projects & events

New book chapter on social data APIs

Tada! A new book chapter by Cornelius Puschmann and me is out: Social data APIs: Origin, types, issues. In the text, we discuss different aspects of APIs from the perspectives of social scientists who use APIs for data collection. We describe the origin of APIs in software development, conduct a survey of popular Web APIs by type, and discuss issues with regard to the reliability, validity and representativeness of data retrieved from APIs. We close by pointing to future developments in this area.

The chapter is available as open access – as is the whole book: “The datafied society: Studying culture through data” was edited Mirko Tobias Schäfer and Karin van Es and contains contributions from scholars, whose works I highly appreaciate. From the back cover:

The book is a collection of scholarly investigations into computer-aided methods and practices. While several contributors offer essays representing their skills, methods and exemplary research projects, others reflect on the sensibilities and competencies that scholars need to develop in order to study contemporary culture through data. Together they make a volume that will stimulate and engage humanities scholars via their perspectives on debates and reflections on the theory and practices of digital data research.

Please cite it as:

Puschmann, C., & Ausserhofer, J. (2017). Social data APIs: Origin, types, issues. In M. T. Schäfer & K. van Es (Eds.), The datafied society: Studying culture through data (pp. 147–154). Amsterdam: Amsterdam University Press. doi:10.5281/zenodo.344887

New paper: A systematic review of research on data journalism

I am very happy to announce that a new paper by me and colleagues from Graz and Vienna will be published in Journalism. We have worked on this for around one and a half years. The paper is a meta analysis of the past 20 years of academic scholarship on data journalism and related data-intensive newswork.

This is the accepted manuscript. The production of the copy-editing by SAGE starts these days. I hope that there will be a final version ready soon. The paper will be published as an open access article.

And this is what the article is about:

This paper explores the existing research literature on data journalism. Over the past years this emerging journalistic practice has attracted significant attention from researchers in different fields and produced an increasing number of publications across a variety of channels. To better understand its current state, we surveyed the published academic literature between 1996 and 2015 and selected a corpus of 40 scholarly works that studied data journalism and related practices empirically. Analyzing this corpus with both quantitative and qualitative techniques allowed us to clarify the development of the literature, influential publications, and possible gaps in the research caused by the recurring use of particular theoretical frameworks and research designs. The article closes with proposals for future research in the field of data-intensive newswork.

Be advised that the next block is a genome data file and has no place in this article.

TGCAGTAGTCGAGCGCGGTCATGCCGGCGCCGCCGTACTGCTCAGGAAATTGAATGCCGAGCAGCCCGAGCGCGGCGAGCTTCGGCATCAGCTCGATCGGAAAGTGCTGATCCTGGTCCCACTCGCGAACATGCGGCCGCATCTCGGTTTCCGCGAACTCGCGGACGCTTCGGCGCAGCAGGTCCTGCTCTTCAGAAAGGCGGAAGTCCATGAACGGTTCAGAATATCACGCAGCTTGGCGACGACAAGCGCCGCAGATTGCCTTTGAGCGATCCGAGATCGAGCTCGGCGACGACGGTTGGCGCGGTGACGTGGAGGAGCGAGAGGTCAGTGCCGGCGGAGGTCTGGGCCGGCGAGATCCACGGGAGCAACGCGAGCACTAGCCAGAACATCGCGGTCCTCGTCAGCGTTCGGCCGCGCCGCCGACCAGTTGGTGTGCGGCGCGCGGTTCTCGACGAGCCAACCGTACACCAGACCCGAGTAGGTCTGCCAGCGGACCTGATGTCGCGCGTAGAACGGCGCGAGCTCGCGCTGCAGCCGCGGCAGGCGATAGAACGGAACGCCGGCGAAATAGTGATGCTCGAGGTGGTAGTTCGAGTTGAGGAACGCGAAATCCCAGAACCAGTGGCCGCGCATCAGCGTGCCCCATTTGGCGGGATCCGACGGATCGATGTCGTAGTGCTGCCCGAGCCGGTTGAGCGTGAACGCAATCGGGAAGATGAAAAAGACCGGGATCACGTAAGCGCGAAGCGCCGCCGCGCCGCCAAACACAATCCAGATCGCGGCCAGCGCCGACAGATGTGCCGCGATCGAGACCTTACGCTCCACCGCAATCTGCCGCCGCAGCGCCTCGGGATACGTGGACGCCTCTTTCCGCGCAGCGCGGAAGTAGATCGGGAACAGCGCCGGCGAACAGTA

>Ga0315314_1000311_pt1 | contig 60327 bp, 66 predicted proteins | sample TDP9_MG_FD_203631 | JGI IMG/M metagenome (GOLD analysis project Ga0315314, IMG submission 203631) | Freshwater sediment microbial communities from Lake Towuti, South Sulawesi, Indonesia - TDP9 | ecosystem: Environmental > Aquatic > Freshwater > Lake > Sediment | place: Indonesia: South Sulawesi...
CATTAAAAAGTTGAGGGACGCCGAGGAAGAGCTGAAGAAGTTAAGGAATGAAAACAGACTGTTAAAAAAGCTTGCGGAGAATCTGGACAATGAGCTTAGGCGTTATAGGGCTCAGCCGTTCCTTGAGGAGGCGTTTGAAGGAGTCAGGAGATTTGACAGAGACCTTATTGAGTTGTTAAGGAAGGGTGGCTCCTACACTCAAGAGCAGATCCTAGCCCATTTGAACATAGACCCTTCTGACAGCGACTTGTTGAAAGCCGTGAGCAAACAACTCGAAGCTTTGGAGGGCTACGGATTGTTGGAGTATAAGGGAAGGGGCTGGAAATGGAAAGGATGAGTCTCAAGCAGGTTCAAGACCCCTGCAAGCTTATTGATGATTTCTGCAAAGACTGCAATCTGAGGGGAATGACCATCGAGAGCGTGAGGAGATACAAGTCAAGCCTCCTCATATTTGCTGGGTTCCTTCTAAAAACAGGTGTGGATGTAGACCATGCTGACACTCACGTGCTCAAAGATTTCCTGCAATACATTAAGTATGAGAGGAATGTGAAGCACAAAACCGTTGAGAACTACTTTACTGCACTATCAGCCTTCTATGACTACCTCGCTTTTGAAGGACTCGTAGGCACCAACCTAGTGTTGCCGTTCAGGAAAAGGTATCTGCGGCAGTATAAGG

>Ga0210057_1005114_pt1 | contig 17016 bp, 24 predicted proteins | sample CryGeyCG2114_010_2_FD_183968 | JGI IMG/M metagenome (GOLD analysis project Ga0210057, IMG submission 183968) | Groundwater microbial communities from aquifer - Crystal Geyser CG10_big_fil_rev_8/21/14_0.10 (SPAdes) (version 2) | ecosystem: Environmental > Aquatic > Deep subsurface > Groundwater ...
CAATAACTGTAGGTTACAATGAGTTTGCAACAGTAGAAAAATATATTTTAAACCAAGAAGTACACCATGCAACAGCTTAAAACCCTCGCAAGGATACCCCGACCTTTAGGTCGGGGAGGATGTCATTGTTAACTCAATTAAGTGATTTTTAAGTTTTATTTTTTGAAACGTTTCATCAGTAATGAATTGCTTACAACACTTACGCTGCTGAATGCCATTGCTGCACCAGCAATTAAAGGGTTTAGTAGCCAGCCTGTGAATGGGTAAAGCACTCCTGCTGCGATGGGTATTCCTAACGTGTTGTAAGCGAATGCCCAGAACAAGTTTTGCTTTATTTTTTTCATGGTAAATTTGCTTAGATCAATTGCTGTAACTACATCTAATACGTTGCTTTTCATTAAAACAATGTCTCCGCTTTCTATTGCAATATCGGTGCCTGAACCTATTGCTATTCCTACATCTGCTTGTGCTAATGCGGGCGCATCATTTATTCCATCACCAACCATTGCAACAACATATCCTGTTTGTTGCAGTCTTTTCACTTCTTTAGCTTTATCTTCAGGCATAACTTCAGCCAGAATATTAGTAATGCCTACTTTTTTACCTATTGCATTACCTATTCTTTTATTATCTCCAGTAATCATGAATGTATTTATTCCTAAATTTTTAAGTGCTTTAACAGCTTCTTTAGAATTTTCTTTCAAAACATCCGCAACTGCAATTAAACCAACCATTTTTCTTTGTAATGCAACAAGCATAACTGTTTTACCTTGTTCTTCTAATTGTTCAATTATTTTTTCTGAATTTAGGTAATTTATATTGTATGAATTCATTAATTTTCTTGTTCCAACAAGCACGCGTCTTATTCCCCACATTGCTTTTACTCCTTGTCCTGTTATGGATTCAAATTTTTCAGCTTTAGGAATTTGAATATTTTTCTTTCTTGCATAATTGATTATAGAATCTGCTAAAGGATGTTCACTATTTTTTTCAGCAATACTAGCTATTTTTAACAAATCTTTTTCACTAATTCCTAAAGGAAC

Dissertation stipend from Internet Foundation Austria

Good news: The Internet Foundation Austria has awarded me with a stipend for finalizing my dissertation in the upcoming months. This is really relieving because this means that for the first time I can focus on my thesis – and only on my thesis. My proposal is one of eight to receive a stipend under the netidee funding scheme. Every year, netidee grants one million euro to Internet-related projects that are innovative and and open (Here is this year’s call in English). A small part of the sum goes to Master’s and PhD theses in progress. The Internet Foundation Austria (IPA), a non-profit charity, receives its money from, the Austrian domain registration service.


Happy at the award ceremony.

A new funding scheme for Austrian Internet research: netidee SCIENCE


Vortrag: Wie Wissenschaft, Hochschul-PR und Datenjournalismus zusammenarbeiten